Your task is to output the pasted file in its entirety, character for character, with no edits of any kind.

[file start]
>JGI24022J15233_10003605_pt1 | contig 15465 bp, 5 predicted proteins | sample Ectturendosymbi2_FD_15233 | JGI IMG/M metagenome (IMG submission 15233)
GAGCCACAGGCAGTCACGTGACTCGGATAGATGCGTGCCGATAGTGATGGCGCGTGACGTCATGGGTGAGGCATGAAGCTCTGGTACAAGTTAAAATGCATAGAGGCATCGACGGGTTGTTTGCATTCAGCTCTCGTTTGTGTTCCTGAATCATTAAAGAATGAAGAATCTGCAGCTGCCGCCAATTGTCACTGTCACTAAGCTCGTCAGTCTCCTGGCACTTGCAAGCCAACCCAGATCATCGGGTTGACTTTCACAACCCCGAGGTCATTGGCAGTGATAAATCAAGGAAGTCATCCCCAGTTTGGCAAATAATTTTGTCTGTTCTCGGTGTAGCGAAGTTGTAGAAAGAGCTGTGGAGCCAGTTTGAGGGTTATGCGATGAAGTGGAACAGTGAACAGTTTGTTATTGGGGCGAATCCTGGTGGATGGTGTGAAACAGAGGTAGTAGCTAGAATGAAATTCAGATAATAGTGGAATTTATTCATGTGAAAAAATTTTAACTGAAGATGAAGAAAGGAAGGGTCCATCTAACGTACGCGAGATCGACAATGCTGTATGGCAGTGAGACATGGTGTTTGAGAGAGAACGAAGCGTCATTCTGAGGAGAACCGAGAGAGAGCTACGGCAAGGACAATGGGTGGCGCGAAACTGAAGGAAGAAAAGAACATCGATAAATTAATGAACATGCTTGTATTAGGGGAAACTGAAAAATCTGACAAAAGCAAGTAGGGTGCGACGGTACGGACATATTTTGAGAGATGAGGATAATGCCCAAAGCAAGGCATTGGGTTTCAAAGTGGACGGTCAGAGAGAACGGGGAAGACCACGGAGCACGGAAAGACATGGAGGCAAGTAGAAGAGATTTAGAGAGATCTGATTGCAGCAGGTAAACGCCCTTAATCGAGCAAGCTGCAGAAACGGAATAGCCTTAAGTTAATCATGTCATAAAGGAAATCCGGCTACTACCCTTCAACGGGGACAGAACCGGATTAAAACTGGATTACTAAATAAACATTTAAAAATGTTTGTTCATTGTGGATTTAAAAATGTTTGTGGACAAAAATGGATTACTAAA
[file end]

>JGI24022J15233_10003605_pt1 | contig 15465 bp, 5 predicted proteins | sample Ectturendosymbi2_FD_15233 | JGI IMG/M metagenome (IMG submission 15233)
GAGCCACAGGCAGTCACGTGACTCGGATAGATGCGTGCCGATAGTGATGGCGCGTGACGTCATGGGTGAGGCATGAAGCTCTGGTACAAGTTAAAATGCATAGAGGCATCGACGGGTTGTTTGCATTCAGCTCTCGTTTGTGTTCCTGAATCATTAAAGAATGAAGAATCTGCAGCTGCCGCCAATTGTCACTGTCACTAAGCTCGTCAGTCTCCTGGCACTTGCAAGCCAACCCAGATCATCGGGTTGACTTTCACAACCCCGAGGTCATTGGCAGTGATAAATCAAGGAAGTCATCCCCAGTTTGGCAAATAATTTTGTCTGTTCTCGGTGTAGCGAAGTTGTAGAAAGAGCTGTGGAGCCAGTTTGAGGGTTATGCGATGAAGTGGAACAGTGAACAGTTTGTTATTGGGGCGAATCCTGGTGGATGGTGTGAAACAGAGGTAGTAGCTAGAATGAAATTCAGATAATAGTGGAATTTATTCATGTGAAAAAATTTTAACTGAAGATGAAGAAAGGAAGGGTCCATCTAACGTACGCGAGATCGACAATGCTGTATGGCAGTGAGACATGGTGTTTGAGAGAGAACGAAGCGTCATTCTGAGGAGAACCGAGAGAGAGCTACGGCAAGGACAATGGGTGGCGCGAAACTGAAGGAAGAAAAGAACATCGATAAATTAATGAACATGCTTGTATTAGGGGAAACTGAAAAATCTGACAAAAGCAAGTAGGGTGCGACGGTACGGACATATTTTGAGAGATGAGGATAATGCCCAAAGCAAGGCATTGGGTTTCAAAGTGGACGGTCAGAGAGAACGGGGAAGACCACGGAGCACGGAAAGACATGGAGGCAAGTAGAAGAGATTTAGAGAGATCTGATTGCAGCAGGTAAACGCCCTTAATCGAGCAAGCTGCAGAAACGGAATAGCCTTAAGTTAATCATGTCATAAAGGAAATCCGGCTACTACCCTTCAACGGGGACAGAACCGGATTAAAACTGGATTACTAAATAAACATTTAAAAATGTTTGTTCATTGTGGATTTAAAAATGTTTGTGGACAAAAATGGATTACTAAA